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2017 Reading Challenge

Jill Elizabeth has read 2 books toward her goal of 150 books.
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Book Review: Bibliomysteries by Otto Penzler (ed.)

This was, without a doubt, the BEST short story collection I’ve ever read… I have a checkered past with shorts – I tend to get lured by interim writings from my favorite authors, only to routinely find myself disappointed (either at those tidbits from people I love or at the filler placed around them). Still, like any foolish optimist, I keep trying… I’m SO glad I did, because this was an incredible set of stories from a number of very talented authors.

Normally, I list my particular favorites in an anthology, because I think it’s interesting to see what people like/dislike, but perhaps more importantly because there are usually only a few redeeming graces for me. Not so this time! This time I actually liked – and read – nearly every story in the book. It was a rare exception (Pronghorns of the Third Reich or The Book of Ghosts, for example) that I did not finish one because I could not get into it. There were a surprising number that dealt Nazis/World War II – those are normally not genres that suit me, so there’s no great surprise that those stories were not my favorites. There were a few that I thought were good but not outstanding, but most importantly, there were multiple that I thought were simply fantastic. One of these I had read before (The Caxton Lending Library and Book Depository), but the others were new and absolutely delightful: What’s in a Name (an extraordinary concept!), Book Club, The Book Thing, The Scroll, and It’s in the Book – and one (The Book Case) of them has even sent me in search of its protagonist’s series, which now tops my To Be Read list…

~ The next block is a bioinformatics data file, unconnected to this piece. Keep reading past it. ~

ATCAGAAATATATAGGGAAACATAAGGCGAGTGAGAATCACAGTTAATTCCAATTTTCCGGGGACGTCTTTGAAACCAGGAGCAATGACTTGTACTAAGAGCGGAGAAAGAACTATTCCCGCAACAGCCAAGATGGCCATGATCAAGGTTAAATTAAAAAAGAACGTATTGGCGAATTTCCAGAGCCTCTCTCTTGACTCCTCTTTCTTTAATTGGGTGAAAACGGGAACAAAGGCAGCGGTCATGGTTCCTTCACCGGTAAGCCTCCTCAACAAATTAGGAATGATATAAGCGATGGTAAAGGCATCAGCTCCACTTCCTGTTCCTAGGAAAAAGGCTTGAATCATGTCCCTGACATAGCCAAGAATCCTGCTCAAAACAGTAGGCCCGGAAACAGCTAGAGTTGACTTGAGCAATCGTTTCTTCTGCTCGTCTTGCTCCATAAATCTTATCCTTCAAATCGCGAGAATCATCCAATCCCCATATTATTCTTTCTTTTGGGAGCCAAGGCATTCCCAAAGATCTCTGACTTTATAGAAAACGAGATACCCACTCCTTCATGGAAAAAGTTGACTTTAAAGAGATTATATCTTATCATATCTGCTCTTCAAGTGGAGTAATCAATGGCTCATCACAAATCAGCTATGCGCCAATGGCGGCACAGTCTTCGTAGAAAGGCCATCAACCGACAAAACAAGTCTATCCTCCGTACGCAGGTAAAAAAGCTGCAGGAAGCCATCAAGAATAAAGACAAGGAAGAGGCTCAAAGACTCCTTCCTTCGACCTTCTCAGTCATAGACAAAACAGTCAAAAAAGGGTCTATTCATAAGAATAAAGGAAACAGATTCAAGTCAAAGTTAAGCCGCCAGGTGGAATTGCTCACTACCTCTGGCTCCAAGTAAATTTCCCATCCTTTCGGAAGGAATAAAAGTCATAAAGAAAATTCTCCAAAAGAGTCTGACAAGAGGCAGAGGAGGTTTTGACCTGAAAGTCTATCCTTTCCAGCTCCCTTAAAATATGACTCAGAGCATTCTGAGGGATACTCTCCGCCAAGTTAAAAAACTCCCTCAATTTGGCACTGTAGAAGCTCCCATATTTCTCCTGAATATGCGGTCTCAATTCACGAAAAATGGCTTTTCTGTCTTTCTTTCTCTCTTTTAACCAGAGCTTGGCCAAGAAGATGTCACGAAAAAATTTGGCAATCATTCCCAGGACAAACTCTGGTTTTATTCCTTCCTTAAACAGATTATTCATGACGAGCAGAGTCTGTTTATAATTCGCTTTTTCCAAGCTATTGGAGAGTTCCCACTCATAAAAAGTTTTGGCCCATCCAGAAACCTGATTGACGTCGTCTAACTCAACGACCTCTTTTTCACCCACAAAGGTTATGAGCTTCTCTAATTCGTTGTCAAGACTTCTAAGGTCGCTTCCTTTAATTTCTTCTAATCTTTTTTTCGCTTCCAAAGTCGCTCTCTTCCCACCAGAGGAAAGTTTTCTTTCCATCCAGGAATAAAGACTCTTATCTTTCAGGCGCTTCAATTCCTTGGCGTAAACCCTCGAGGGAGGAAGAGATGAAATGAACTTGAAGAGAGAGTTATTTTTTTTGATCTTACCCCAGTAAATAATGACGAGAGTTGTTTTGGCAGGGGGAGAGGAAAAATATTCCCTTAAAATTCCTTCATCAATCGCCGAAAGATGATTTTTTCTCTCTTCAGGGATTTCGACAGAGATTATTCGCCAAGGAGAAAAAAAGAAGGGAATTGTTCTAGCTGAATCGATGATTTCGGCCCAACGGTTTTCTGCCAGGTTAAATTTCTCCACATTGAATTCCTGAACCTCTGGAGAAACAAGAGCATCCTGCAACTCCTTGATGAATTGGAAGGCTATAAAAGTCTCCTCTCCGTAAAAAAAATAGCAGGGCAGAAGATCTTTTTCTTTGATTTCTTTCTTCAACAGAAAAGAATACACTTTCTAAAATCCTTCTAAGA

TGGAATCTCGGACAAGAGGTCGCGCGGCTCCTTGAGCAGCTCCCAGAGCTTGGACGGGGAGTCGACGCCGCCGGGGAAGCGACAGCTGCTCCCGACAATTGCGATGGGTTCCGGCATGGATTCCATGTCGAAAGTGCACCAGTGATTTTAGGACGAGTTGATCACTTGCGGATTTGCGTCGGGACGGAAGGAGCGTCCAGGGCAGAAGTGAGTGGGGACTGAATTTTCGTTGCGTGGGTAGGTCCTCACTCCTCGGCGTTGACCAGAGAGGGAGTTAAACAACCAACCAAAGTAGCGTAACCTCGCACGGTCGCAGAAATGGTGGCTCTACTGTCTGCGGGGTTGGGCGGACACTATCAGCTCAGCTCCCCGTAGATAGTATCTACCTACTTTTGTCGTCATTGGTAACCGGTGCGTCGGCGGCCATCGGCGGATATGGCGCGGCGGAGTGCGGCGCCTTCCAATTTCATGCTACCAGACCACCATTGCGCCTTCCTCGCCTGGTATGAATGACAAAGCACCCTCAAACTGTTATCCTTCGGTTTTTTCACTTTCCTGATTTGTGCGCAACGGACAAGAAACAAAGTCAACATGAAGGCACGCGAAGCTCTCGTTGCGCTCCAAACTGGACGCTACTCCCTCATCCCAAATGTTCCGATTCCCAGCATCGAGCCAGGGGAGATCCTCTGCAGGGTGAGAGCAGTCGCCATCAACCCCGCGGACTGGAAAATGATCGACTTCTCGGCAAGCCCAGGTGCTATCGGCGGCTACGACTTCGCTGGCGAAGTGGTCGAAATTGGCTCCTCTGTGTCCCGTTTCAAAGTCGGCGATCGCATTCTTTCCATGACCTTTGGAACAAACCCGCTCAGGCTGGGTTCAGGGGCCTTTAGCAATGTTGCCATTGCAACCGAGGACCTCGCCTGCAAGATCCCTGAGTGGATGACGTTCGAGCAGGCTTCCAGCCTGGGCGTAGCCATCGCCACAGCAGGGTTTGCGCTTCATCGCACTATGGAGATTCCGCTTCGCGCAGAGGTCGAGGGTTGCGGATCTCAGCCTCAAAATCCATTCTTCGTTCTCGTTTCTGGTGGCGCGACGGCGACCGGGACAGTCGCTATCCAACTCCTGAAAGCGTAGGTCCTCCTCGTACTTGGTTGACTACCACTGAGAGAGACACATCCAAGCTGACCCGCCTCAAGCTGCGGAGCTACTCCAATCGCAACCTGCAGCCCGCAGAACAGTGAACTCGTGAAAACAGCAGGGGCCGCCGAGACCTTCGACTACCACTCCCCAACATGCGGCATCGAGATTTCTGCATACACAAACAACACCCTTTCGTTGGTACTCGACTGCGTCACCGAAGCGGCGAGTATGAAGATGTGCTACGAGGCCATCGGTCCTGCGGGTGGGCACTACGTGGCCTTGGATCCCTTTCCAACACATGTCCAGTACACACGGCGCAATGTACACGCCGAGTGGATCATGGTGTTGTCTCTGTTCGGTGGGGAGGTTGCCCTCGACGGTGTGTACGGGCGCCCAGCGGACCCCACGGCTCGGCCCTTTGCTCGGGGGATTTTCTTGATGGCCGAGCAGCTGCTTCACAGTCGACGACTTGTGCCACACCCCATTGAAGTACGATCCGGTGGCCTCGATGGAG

It’s not every day that you get an anthology that includes more big names than random ones, but this one featured a slew of very well known authors (Anne Perry, Jeffrey Deaver, Mickey Spillane), many of whom I really enjoy (Nelson DeMille, John Connolly, Jeffrey Arher, Laura Lippman). Perhaps that explains the book’s appeal for me. Perhaps it is because the collection was curated by the indomitable Otto Penzler, owner of the Mysterious Bookshop in New York City (and an eponymous online shop for those of us who don’t live NYC-adjacent), and a true lover of books and stories. Or perhaps it was serendipity and I found this one at just the right time, when I was in the right frame of mind to enjoy the stories for what they were – delicious snapshots of the importance of books, bookstores, and libraries. Regardless, this was a sheer delight and one I cannot recommend highly enough – even for those of you that, like me, don’t always love the shorts…

My review copy was provided by NetGalley.

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